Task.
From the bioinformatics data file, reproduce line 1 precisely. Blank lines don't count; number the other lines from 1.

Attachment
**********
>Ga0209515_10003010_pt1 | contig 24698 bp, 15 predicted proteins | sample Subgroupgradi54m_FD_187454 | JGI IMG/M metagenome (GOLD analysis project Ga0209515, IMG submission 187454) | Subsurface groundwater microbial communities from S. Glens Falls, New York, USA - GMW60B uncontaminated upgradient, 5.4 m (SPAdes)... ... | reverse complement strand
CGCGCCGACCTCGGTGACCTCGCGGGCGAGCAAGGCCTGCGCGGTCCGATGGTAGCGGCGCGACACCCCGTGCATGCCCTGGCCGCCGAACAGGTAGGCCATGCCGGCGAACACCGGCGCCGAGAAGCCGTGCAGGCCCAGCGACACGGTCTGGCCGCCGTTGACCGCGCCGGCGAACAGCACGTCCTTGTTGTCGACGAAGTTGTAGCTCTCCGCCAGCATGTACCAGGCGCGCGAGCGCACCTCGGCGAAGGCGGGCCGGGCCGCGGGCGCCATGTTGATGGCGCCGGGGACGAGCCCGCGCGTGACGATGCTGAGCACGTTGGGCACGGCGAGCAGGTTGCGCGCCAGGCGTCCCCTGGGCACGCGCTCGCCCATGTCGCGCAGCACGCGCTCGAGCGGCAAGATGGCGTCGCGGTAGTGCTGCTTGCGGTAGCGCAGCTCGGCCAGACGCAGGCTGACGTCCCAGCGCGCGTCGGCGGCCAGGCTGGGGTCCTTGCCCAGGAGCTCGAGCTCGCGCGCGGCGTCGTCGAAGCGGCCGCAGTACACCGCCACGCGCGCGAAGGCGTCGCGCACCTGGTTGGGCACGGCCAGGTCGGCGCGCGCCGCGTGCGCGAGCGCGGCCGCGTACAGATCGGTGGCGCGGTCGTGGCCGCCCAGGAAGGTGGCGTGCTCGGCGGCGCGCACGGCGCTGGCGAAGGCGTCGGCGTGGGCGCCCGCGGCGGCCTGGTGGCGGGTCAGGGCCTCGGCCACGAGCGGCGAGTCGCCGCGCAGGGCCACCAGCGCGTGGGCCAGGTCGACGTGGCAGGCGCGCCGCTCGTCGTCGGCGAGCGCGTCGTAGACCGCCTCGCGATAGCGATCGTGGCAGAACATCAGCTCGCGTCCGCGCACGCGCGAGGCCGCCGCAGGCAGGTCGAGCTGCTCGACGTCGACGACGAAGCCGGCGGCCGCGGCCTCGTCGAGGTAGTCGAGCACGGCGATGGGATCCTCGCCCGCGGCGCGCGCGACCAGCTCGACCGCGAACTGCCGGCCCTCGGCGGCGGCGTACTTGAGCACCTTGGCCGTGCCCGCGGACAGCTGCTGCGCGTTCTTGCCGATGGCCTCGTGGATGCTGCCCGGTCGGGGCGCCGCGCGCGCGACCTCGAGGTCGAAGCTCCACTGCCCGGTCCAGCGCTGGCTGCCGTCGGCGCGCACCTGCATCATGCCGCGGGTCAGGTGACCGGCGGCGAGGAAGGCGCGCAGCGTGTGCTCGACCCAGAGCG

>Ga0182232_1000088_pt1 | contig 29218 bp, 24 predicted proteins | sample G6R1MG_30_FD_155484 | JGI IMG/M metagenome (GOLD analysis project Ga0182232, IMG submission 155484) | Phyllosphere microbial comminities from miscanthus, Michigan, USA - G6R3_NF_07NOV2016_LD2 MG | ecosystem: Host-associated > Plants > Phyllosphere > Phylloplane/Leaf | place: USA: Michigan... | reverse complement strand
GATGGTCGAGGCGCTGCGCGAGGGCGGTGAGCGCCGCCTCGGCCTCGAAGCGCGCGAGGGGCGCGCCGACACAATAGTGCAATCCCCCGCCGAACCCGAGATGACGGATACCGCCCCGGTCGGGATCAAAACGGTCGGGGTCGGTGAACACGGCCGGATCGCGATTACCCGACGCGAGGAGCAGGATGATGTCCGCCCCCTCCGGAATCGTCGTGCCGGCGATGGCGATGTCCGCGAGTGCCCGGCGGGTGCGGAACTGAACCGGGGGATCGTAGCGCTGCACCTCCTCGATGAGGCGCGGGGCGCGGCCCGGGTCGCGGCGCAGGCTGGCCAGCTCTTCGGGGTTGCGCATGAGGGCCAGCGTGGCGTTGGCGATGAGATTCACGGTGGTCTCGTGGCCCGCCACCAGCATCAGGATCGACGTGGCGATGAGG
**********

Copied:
>Ga0209515_10003010_pt1 | contig 24698 bp, 15 predicted proteins | sample Subgroupgradi54m_FD_187454 | JGI IMG/M metagenome (GOLD analysis project Ga0209515, IMG submission 187454) | Subsurface groundwater microbial communities from S. Glens Falls, New York, USA - GMW60B uncontaminated upgradient, 5.4 m (SPAdes)... ... | reverse complement strand